There is a growing national community of researchers taking our understanding of brain function to the next level, and some of them recently gathered at the Georgia Institute of Technology to share their vision at the Intelligent Interactions with the Brain (I2B) Workshop.
Congratulations to student team “Bullseye” who won the biomedical engineering category at last night’s Fall 2019 Georgia Tech Capstone Design Expo. The team developed a device to reduce the risk of aspiration during upper gastrointestinal endoscopy procedures.
Cutting-edge research in topics such as regenerative medicine, DNA synthesis, and genome design and editing took center stage at the first-ever AfroBioTech Conference, which touched down in Atlanta in late October. But there was a constant reminder of the solid foundation on which the research en
Highlights of the second annual CMaT ERC retreat held at the University of Georgia in Athens:
When he was a lecturer at Imperial College London, Sakis Mantalaris got interested in modeling bioprocess systems, and went on to develop models that have experimental applicability.
A 21st class of Petit Undergraduate Research Scholars has been selected. These 14 scholars will immerse themselves into the multidisciplinary pool of research at the Petit Institute for Bioengineering and Bioscience at the Georgia Institute of Technology in January 2020.
Three Georgia Tech biomedical engineering (BME) students are new members of the University Innovation Fellows (UIF) program, which trains and encourages students to be better leaders and bring new opportunities, creativity, and entrepreneurship to their campuses.
Erin Buckley, assistant professor in the Wallace H. Coulter Department of Biomedical Engineering at Georgia Tech and Emory, received a Hidden Gem Award from the Emory University School of Medicine.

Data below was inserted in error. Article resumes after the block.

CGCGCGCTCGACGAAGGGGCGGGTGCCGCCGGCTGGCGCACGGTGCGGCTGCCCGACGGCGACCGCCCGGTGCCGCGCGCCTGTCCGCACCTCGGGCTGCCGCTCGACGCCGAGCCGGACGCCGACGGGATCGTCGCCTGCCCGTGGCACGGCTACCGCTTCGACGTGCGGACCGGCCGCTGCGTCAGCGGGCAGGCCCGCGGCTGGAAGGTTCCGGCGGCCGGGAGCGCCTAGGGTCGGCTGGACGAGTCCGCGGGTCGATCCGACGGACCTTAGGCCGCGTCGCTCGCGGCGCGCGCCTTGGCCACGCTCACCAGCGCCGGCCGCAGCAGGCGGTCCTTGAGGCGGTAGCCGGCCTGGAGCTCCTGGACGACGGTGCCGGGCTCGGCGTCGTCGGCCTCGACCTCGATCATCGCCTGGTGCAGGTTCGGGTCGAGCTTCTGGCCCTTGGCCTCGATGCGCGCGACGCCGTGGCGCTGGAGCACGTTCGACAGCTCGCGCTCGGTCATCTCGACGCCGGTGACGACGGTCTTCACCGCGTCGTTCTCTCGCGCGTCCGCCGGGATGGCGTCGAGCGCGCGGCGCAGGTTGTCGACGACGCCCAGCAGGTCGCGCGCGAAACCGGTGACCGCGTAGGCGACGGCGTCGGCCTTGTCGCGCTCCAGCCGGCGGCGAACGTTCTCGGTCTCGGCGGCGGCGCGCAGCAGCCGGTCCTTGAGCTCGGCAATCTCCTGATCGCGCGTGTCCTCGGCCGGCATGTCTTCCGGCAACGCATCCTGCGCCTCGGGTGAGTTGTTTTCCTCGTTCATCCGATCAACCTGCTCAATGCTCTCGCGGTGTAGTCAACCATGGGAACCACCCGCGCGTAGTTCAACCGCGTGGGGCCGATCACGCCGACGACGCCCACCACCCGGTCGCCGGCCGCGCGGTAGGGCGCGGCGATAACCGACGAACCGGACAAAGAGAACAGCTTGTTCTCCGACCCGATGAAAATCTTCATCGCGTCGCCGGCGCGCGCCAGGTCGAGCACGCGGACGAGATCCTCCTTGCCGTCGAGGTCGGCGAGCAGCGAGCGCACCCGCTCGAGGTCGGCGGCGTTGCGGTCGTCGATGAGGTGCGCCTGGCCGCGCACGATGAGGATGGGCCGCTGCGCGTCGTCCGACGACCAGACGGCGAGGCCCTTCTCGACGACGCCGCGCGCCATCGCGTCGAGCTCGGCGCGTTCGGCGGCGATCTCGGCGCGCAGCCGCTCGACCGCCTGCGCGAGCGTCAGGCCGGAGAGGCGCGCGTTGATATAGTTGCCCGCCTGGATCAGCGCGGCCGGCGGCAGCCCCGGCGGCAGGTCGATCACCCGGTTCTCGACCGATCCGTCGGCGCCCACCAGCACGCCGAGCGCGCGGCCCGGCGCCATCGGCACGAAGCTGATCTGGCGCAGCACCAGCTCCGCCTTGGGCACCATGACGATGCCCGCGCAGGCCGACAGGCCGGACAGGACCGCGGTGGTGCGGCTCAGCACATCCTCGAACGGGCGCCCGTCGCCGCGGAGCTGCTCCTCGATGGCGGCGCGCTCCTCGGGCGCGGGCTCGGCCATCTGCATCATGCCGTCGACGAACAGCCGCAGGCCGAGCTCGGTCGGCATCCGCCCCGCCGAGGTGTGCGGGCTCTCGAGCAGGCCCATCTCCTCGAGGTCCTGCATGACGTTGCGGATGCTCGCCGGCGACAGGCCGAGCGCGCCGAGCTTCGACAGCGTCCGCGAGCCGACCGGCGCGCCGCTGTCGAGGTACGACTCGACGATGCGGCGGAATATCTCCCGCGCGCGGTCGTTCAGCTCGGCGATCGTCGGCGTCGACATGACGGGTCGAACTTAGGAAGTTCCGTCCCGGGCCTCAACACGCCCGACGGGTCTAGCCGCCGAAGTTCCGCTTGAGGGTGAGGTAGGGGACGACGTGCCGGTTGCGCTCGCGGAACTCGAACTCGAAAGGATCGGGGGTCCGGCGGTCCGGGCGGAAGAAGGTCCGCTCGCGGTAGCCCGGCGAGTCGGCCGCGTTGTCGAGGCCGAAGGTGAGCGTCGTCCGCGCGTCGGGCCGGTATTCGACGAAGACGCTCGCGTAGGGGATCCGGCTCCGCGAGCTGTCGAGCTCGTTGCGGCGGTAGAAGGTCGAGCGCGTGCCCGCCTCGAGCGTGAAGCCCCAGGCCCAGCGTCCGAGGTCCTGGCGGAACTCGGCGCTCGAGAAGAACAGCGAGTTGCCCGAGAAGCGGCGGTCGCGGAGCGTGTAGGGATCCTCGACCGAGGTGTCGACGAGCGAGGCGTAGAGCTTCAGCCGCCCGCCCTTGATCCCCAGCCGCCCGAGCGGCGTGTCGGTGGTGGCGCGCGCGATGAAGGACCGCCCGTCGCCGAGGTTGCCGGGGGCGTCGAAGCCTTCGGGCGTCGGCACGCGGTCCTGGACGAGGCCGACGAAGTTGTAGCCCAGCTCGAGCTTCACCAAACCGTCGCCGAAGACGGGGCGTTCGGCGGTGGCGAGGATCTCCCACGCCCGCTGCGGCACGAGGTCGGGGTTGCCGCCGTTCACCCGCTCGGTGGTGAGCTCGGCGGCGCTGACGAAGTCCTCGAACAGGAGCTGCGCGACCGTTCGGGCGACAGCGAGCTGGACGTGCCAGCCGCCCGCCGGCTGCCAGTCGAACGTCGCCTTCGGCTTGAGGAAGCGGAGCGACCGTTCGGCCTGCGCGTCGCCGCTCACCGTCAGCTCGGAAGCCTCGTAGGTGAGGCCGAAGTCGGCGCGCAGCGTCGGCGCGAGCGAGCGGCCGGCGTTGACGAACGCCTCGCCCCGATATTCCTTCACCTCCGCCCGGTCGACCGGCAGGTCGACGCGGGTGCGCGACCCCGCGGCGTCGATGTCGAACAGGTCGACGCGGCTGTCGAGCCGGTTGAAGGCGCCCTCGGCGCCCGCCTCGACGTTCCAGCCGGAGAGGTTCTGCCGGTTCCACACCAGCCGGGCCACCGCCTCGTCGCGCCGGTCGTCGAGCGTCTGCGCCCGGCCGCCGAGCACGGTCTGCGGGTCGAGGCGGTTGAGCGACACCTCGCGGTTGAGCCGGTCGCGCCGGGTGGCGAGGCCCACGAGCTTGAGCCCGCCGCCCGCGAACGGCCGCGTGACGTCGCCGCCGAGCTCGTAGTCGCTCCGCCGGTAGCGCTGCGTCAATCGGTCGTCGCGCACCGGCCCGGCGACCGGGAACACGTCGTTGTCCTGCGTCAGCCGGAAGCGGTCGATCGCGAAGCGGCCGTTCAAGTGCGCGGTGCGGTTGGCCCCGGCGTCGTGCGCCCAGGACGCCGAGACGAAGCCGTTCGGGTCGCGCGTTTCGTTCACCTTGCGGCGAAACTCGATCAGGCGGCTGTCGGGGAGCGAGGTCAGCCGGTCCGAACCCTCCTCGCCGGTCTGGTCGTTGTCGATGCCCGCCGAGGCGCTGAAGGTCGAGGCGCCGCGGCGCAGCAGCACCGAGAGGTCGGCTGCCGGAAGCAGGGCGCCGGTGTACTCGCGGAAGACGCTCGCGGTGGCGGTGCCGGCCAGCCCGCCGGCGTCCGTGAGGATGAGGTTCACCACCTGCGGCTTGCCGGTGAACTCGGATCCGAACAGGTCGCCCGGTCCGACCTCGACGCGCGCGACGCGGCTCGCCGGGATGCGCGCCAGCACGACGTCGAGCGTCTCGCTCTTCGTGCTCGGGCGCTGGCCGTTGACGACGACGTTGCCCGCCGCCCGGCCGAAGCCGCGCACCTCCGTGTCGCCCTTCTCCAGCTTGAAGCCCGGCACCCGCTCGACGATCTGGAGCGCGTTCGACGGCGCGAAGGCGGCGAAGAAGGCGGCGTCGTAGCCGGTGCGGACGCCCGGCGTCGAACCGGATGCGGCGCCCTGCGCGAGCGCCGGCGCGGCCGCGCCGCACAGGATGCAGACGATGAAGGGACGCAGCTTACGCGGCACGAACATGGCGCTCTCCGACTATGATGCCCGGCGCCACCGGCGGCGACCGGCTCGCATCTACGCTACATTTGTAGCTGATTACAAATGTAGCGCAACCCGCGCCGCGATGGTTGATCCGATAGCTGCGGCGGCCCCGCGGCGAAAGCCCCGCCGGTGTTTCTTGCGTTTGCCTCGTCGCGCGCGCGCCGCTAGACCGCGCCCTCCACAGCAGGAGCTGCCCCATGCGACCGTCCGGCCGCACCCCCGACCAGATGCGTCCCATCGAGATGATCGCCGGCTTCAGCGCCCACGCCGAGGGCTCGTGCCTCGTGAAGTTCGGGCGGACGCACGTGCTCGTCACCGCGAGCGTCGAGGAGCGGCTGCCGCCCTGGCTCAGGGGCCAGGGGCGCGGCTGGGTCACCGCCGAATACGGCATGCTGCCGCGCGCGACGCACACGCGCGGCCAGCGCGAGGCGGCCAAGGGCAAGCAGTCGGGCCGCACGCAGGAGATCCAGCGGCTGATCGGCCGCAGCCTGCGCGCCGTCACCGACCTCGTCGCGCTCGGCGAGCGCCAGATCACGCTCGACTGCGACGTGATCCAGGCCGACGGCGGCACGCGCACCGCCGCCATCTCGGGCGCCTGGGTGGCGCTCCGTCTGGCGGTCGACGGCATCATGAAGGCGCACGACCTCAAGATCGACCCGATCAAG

Mick Jagger owes some thanks for the fact he’s alive and strutting to Ajit Yoganathan and his lab crew. In fact, millions of people do.
Georgia Tech and the Nakatani Foundation for Advancement of Measuring Technologies in Biomedical Engineering signed an agreement on October 14, 2019, that facilitates the exchange of Georgia Tech and Japanese university students.
Two teams of students from the Wallace H. Coulter Department of Biomedical Engineering at Georgia Tech and Emory won a chunk of prize money in the 2019 DEBUT (Design by Biomedical Undergraduate Teams) Challenge.
Bioscientists who want to shed light on the origin, evolution, and distribution of life in the universe don’t have to travel very far to do it.
Getting cancer drugs to their target can be difficult under the best of circumstances, but in the case of brain cancer the challenge is compounded by the blood-brain barrier- a semipermeable barrier that has evolved to keep the brain “safe” from toxins in the blood.
Faculty at Georgia Tech, Emory University, and Georgia State University have been selected to receive a broad range of support from Biolocity to accelerate the commercialization of their patient impacting technologies.
Representatives from the world of cell manufacturing attended a workshop on the role of standards in cell and tissue manufacturing, Oct. 2 at the Georgia Institute of Technology, and event that organizers see as another critical step on the road to developing new technologies and therapies.
Biolocity stems from the expansion of a successful five year pilot in which the program awarded over $6.2 million to 40 innovative projects leading to 20 start-ups, two industry partnerships, and three products on the market.
Students taking Manu Platt’s BMED 3600 class this year will be exposed to much more than the physiology of cellular and molecular systems. Platt, associate professor in the Wallace H.
Phil Santangelo, professor, and James Dahlman, assistant professor, in the Wallace H.
The Biomedical Advanced Research and Development Authority (BARDA), has selected the Coulter Translational Program (now known as Biolocity) to join their network to accelerate the development of technologies to address 21st century health security threats to the United States.
Phil Santangelo, professor in the Wallace H.